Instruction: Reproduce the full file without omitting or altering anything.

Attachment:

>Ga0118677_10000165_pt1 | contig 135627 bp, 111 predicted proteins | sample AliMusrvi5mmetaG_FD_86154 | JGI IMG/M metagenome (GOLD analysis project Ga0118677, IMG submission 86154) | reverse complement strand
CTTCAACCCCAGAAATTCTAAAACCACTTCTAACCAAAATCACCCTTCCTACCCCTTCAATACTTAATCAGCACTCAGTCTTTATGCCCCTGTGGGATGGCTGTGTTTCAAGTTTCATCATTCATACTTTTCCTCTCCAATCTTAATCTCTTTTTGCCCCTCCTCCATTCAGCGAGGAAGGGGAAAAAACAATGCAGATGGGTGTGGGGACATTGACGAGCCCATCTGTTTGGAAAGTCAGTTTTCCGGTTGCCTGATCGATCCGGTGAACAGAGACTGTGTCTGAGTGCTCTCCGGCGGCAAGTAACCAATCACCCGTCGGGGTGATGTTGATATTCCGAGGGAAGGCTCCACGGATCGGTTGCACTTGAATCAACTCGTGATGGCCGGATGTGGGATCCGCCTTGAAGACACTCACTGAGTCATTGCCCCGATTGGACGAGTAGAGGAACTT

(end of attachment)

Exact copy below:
>Ga0118677_10000165_pt1 | contig 135627 bp, 111 predicted proteins | sample AliMusrvi5mmetaG_FD_86154 | JGI IMG/M metagenome (GOLD analysis project Ga0118677, IMG submission 86154) | reverse complement strand
CTTCAACCCCAGAAATTCTAAAACCACTTCTAACCAAAATCACCCTTCCTACCCCTTCAATACTTAATCAGCACTCAGTCTTTATGCCCCTGTGGGATGGCTGTGTTTCAAGTTTCATCATTCATACTTTTCCTCTCCAATCTTAATCTCTTTTTGCCCCTCCTCCATTCAGCGAGGAAGGGGAAAAAACAATGCAGATGGGTGTGGGGACATTGACGAGCCCATCTGTTTGGAAAGTCAGTTTTCCGGTTGCCTGATCGATCCGGTGAACAGAGACTGTGTCTGAGTGCTCTCCGGCGGCAAGTAACCAATCACCCGTCGGGGTGATGTTGATATTCCGAGGGAAGGCTCCACGGATCGGTTGCACTTGAATCAACTCGTGATGGCCGGATGTGGGATCCGCCTTGAAGACACTCACTGAGTCATTGCCCCGATTGGACGAGTAGAGGAACTT